I was born. I’m relatively sure of that, having never met another Homo Sapiens Sapiens who was planted in a tomato patch or decanted from a decoction. I don’t remember it, but I have a brother and sister who assure me that I really did come into this world in the usual way. I even have photos of the result a few weeks after arrival, all bound up in blankets and posing with relatives.
Somewhere along the way, when I was about 18 months old, I received a serious head injury that crushed my inner ear and broke the nerve on the left side. I’m lucky I was not totally deafened or killed – it was a severe injury. The injury also affected my hearing in my right ear. In fact, by the time I was in the photo to the left I was already HoH.
No one knew my hearing was compromised until I was about 3 years old. Mom figured it out by doing a “whisper” game. Even then, no one checked my right ear. I don’t remember being fully hearing, so I don’t really miss the loss of bilateral hearing, but I do regret losing what I’ve had. I can now tell the difference, despite the loss being gradual during my adult years.
I’m old enough to remember early mass vaccinations of children against Polio – no sugar cubes then; it was the old shot in the arm routine. Many of my childhood friends wore leg braces or had a limp or a withered arm as a result of Polio.
When I was 8 years old my stated goal was to “know everything.” I’ve not made that goal yet, but I’ve made a good try at it!
I was mainstreamed in school, which is a little good and a little bad. I had problems keeping up and also became good at developing coping skills. Too good. No one knows I’m HoH unless I tell them. I do the “deaf nod” far too often, I also read lips rather imperfectly, and I’m cagy about maximizing my exposure to voices and staying out of situations where noise is overwhelming (which makes me functionally deaf). Without a hearing aid I hear about 1.5 words in three from most speakers, so the fact my brain pieces together conversations is miraculous.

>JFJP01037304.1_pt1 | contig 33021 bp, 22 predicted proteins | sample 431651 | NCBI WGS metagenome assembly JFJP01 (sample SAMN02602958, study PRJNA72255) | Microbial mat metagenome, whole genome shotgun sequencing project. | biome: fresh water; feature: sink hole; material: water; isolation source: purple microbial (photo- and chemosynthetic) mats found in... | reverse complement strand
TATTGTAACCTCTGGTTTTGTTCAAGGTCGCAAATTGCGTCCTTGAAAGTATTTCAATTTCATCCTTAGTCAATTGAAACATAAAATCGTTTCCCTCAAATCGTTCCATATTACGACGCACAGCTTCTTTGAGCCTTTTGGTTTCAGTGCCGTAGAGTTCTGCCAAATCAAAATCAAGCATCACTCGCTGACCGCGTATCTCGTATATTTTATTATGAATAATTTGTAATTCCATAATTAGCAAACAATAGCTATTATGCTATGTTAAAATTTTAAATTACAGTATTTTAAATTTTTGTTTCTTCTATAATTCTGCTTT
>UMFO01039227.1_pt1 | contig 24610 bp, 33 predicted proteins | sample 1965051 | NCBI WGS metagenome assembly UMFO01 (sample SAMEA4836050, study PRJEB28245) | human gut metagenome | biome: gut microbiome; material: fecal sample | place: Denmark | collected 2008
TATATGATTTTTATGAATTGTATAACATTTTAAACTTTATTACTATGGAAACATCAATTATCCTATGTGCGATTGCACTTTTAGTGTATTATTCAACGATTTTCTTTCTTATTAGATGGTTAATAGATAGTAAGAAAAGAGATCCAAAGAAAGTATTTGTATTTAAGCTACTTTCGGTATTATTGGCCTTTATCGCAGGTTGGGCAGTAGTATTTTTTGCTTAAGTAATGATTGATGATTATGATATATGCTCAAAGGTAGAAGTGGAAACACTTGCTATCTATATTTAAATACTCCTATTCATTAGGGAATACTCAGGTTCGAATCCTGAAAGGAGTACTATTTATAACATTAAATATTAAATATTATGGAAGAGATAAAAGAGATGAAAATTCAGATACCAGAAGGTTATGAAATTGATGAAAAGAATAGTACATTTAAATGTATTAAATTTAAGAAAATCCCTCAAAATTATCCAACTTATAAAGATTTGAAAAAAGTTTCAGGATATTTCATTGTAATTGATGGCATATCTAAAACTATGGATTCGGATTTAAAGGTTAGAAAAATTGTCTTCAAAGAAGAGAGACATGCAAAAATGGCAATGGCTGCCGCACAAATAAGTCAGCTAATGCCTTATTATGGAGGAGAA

My first real boyfriend was totally deaf and I learned American Sign Language (ASL) from him and the Deaf Community he was a part of. I wonder how he is today, or if he’s even still alive. One never knows. When he moved to Utah I moved away and lost contact with the deaf community, which is sad.
Between then and now I’ve been a mom, a grandma, and worked in all sorts of fields from social services to law. After an accident that broke bones, gave me a closed head injury, and more, I and to retire by necessity. I’m still learning to be functional again. These days I know to ask for an interpreter for the deaf or CART if I need it. I’ve lived from Alaska to Massachusetts, and been to Mexico, Canada, and Australia. I love photography, exercise, and writing…not necessarily in that order.
Getting back to my hearing, I never had a hearing test until I was an adult and took myself to an ENT who told me I’d be totally deaf by age 50 because of my Meniere’s and other various hearing problems – including a damaged nerve on my “good” side that is slowly dying. Yikes! I’ve beaten that estimate, but I’m still told that the hearing is going away, just a bit more slowly than projected. Of course, it helps that technology has improved vastly to enhance what I have left or I’d be hard pressed to cope. It should be noted that I was never fitted with a hearing aid until around 1983 – an old analog one. My brain lost hearing functionality during that time it has never quite regained.
After fits and starts over the years, I’m finally taking ASL seriously. It’s been a year since I started learning. Sign language has changed over time, but I’m gradually getting it. I wanted to know it all RIGHT NOW! Of course, that didn’t happen, but hey, life is a journey, not a destination. 🙂
This started off just being a blog about boomer things, but as a HoH boomer, it has taken on more and more of the flavor of life as the HoH boomer who is someday going to be a member of the oral deaf.
At present I’m hanging out near Dallas, Texas if there are any Hoh Texans reading this.